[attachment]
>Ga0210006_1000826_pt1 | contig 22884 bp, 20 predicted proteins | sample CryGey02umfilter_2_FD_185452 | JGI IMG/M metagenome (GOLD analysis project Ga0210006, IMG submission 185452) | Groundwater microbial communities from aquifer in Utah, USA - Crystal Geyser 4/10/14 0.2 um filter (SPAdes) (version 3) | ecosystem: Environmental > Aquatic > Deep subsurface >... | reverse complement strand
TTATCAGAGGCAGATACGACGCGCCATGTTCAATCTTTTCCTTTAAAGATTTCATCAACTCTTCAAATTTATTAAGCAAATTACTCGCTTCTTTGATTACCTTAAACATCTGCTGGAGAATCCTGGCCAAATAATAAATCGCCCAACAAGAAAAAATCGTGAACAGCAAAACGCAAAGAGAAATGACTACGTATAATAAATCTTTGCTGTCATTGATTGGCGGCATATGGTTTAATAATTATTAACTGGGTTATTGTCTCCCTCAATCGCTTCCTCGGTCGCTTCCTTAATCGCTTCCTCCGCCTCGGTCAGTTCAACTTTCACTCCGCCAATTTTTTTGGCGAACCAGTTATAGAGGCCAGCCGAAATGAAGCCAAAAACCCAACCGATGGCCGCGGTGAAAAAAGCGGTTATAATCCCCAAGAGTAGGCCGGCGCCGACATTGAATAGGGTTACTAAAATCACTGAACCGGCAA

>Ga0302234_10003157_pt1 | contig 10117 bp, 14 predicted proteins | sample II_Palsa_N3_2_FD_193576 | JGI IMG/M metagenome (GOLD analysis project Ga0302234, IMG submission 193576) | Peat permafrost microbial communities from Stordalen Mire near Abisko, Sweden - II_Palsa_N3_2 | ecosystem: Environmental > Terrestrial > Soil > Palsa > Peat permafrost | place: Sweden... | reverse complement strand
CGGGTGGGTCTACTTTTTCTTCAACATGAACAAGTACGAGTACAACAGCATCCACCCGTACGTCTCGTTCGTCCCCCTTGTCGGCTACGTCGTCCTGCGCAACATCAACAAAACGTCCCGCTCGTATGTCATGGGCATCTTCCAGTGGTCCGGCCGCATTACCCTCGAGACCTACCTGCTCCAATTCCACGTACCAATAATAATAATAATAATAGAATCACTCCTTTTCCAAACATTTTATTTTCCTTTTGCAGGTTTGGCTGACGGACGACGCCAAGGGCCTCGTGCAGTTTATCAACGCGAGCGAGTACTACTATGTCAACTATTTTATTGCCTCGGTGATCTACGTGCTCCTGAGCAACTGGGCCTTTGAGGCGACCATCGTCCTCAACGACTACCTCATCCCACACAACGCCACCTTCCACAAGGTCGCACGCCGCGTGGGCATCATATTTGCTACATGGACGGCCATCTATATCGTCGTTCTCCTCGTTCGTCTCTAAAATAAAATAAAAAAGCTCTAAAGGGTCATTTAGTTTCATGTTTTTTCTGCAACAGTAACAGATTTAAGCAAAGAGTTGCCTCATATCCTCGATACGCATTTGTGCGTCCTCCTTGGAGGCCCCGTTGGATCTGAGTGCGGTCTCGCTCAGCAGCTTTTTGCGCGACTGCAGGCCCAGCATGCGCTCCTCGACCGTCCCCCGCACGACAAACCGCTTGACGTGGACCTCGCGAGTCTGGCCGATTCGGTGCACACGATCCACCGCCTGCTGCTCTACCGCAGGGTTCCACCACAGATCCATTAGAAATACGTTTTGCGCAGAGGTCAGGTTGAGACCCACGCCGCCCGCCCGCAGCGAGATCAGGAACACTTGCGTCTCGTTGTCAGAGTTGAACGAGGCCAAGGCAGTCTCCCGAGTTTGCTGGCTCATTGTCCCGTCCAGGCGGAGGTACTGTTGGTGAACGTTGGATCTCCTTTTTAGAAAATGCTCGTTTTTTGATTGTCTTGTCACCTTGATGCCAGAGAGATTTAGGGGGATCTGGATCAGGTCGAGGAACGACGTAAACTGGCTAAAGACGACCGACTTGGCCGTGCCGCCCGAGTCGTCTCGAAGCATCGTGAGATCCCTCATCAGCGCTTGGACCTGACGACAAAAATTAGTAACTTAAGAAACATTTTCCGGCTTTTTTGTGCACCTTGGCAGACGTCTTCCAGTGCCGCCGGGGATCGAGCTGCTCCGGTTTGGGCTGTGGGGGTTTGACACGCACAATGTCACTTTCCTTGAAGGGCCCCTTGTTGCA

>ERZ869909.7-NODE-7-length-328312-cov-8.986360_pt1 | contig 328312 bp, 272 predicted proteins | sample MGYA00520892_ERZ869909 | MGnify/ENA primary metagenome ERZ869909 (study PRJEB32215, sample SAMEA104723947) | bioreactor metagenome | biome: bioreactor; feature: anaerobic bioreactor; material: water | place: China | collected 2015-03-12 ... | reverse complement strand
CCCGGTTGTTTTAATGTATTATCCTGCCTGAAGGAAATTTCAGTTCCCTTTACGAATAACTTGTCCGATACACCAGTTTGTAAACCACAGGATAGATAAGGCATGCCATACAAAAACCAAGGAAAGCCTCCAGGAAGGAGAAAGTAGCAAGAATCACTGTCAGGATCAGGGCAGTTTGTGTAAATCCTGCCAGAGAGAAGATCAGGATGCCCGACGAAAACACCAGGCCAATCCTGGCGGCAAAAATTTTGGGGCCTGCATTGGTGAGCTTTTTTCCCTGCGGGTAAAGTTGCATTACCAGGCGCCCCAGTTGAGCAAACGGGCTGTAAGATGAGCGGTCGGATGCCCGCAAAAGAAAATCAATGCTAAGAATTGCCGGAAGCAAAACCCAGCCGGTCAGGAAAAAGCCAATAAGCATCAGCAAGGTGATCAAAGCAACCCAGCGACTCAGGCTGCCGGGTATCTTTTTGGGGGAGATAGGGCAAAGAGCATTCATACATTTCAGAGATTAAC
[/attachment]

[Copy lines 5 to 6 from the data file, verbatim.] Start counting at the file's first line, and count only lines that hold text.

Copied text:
>ERZ869909.7-NODE-7-length-328312-cov-8.986360_pt1 | contig 328312 bp, 272 predicted proteins | sample MGYA00520892_ERZ869909 | MGnify/ENA primary metagenome ERZ869909 (study PRJEB32215, sample SAMEA104723947) | bioreactor metagenome | biome: bioreactor; feature: anaerobic bioreactor; material: water | place: China | collected 2015-03-12 ... | reverse complement strand
CCCGGTTGTTTTAATGTATTATCCTGCCTGAAGGAAATTTCAGTTCCCTTTACGAATAACTTGTCCGATACACCAGTTTGTAAACCACAGGATAGATAAGGCATGCCATACAAAAACCAAGGAAAGCCTCCAGGAAGGAGAAAGTAGCAAGAATCACTGTCAGGATCAGGGCAGTTTGTGTAAATCCTGCCAGAGAGAAGATCAGGATGCCCGACGAAAACACCAGGCCAATCCTGGCGGCAAAAATTTTGGGGCCTGCATTGGTGAGCTTTTTTCCCTGCGGGTAAAGTTGCATTACCAGGCGCCCCAGTTGAGCAAACGGGCTGTAAGATGAGCGGTCGGATGCCCGCAAAAGAAAATCAATGCTAAGAATTGCCGGAAGCAAAACCCAGCCGGTCAGGAAAAAGCCAATAAGCATCAGCAAGGTGATCAAAGCAACCCAGCGACTCAGGCTGCCGGGTATCTTTTTGGGGGAGATAGGGCAAAGAGCATTCATACATTTCAGAGATTAAC